The wild pontificating had caused Frasier to list to port. Nat propped him up from the other side, and Clancy nodded his thanks to his friend.

“Let’s keep moving, Da. We’re almost there.”

“No. I need to say something.” Frasier planted his tree-trunk legs on the boardwalk and refused to budge. “We need to get together more often. I miss this. All of us together—it’s how it should be.”

Ash patted his father-in-law on the back. “We see you nearly every day, Frasier. And since your official birthday party isn’t for another week, there’s plenty more celebrating to come.”

“Oh, hell, Ash! You know what I mean.” Frasier sniffed as his gaze followed the movement of wispy night clouds. “Duncan should be here. He might be a Navy SEAL, but he is also one of us, a son of this island—
my
son.”

The group remained quiet for a moment, the younger men exchanging glances. Eventually, Clancy cleared his throat. “Duncan’s not ready for a pub crawl, Da. He’ll be home as soon as he’s discharged for outpatient therapy.”

“Nonsense.” Frasier leveled his gaze, his cheeks red from the alcohol and the oncoming rush of sentiment. “That boy is strong as a bull shark, and one day real soon he’ll be healthy enough to get himself shipped out to some far corner of the world, the way he always does. Dammit, we all know why Duncan didn’t come home in time for my birthday. For the last sixteen years that boy’s only come home a few days each year, always during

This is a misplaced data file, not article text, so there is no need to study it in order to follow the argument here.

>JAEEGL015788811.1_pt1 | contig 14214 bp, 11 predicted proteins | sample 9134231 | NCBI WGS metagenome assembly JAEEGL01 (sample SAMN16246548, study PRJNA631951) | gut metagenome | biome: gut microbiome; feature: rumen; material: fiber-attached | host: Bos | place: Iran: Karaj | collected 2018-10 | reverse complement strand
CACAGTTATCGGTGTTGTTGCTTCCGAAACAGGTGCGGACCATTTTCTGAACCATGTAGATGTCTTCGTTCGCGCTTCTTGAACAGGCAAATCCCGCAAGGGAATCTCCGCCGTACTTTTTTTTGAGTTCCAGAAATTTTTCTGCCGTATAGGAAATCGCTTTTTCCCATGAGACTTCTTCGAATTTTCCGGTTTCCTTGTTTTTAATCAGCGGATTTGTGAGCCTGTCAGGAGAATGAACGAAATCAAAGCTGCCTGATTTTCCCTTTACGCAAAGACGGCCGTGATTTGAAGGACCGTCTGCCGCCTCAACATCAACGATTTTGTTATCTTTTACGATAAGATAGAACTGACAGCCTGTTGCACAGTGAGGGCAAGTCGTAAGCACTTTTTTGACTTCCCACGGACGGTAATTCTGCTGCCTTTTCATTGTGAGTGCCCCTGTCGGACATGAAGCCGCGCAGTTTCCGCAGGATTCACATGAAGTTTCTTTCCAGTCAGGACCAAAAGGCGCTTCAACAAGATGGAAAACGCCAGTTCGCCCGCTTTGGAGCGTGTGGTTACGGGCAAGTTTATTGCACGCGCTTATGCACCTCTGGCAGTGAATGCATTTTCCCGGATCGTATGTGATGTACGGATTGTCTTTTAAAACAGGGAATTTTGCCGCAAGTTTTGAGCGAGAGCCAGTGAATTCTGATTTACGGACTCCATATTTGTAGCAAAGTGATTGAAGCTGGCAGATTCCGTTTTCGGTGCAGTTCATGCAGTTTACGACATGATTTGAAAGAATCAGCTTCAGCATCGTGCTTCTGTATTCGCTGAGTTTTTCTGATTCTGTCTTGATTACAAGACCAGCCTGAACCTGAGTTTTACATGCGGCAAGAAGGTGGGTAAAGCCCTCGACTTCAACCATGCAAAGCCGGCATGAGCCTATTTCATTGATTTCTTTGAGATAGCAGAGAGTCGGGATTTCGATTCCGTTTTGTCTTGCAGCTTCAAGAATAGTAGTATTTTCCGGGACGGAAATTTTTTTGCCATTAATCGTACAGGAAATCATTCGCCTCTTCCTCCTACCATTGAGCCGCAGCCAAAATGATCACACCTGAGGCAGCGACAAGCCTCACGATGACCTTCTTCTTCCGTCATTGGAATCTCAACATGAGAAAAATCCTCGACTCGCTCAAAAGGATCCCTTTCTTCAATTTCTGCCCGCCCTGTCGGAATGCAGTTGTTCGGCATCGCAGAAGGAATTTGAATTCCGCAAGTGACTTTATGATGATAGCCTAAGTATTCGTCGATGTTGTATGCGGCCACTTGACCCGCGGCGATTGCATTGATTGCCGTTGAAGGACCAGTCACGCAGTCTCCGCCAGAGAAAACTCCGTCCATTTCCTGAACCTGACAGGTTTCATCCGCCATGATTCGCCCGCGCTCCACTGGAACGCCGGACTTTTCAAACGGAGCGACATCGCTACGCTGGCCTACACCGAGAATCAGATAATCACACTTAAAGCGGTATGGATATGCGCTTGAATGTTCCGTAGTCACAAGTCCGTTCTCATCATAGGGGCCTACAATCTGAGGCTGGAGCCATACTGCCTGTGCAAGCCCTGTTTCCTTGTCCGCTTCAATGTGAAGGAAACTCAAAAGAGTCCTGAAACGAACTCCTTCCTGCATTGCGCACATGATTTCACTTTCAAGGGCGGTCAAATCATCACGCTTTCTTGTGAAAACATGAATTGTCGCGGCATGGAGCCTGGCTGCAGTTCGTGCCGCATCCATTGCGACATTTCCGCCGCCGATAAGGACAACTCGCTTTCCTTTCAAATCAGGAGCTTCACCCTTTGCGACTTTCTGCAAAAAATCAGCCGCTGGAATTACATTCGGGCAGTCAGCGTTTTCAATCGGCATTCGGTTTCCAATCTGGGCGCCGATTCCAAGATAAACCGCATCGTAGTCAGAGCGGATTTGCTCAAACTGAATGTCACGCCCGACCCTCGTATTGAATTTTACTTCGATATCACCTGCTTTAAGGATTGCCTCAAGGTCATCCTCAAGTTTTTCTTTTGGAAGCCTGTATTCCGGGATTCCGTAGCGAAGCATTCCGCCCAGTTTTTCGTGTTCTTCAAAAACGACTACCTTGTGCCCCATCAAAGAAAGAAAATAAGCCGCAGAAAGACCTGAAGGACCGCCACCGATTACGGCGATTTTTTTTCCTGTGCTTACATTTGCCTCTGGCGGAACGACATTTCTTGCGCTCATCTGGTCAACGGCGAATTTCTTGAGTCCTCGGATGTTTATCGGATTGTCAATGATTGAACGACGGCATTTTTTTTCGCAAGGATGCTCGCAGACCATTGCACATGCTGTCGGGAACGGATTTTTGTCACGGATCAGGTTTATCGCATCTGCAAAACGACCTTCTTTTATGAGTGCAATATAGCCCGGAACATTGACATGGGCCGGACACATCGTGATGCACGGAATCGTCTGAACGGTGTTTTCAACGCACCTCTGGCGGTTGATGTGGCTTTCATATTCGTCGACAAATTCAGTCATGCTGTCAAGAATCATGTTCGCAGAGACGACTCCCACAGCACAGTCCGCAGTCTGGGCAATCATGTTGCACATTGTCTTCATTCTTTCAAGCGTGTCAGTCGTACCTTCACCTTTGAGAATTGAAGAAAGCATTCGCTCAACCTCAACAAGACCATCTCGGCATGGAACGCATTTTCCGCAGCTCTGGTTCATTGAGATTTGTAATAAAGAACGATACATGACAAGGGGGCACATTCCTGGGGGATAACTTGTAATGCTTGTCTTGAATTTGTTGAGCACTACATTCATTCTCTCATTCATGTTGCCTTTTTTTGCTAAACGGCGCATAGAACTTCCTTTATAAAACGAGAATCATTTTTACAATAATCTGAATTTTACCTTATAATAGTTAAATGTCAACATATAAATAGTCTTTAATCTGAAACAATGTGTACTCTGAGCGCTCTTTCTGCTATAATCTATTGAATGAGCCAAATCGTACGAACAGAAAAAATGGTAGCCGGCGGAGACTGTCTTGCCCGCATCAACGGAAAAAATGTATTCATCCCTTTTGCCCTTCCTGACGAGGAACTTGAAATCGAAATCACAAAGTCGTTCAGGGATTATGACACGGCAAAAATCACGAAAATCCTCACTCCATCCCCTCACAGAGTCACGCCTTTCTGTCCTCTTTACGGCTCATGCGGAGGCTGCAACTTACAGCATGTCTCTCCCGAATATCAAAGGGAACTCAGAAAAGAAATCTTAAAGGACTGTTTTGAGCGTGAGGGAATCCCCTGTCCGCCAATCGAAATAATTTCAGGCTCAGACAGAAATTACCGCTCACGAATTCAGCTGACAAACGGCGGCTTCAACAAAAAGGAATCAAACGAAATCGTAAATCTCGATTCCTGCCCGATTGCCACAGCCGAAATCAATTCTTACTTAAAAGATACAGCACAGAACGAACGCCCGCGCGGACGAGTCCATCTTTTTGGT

festival week, and never a day more. His absence tonight has nothing to do with his injuries!”

Though the annual Mermaid Festival was still two months away, a fair number of tourists strolled along the boardwalk on this breezy June night, and all of them had noticed a rather tipsy mayor holding court in front of Talbot’s Nautical Antiques Shoppe.

“Why don’t we talk about it at your place, Da?”

“This needs to be said right here, right now.” Frasier lowered his chin and scowled. “Duncan isn’t here tonight because this would be too messy for him. He doesn’t want anything holding him to Bayberry—no entanglements, no celebrations, not even his own damn family. He never has. And that’s the God’s truth.”

Since that was an accurate description of his big brother, Clancy didn’t disagree. He gently nudged his father forward.

“What makes a man put down roots?” Frasier stopped again, this time shaking off the assistance of both Clancy and Nat. It took him a moment to stabilize. “Come on now, boys. You know the answer to this one, so let’s hear it!”

“Family,” Clancy said.

“Ha!” Frasier slapped his son on the back. “For you, yes, because you are loyal to the bone. And it sure helped that your woman came to Bayberry to claim you, which was awfully nice of Evelyn, I must say, and I’ll have to remember to thank her when I see her tomorrow.”

Frasier directed his gaze to Ash, then Nat. “Come on, fellas. What’s the one thing that can make a man stay put no matter how determined he is to leave?”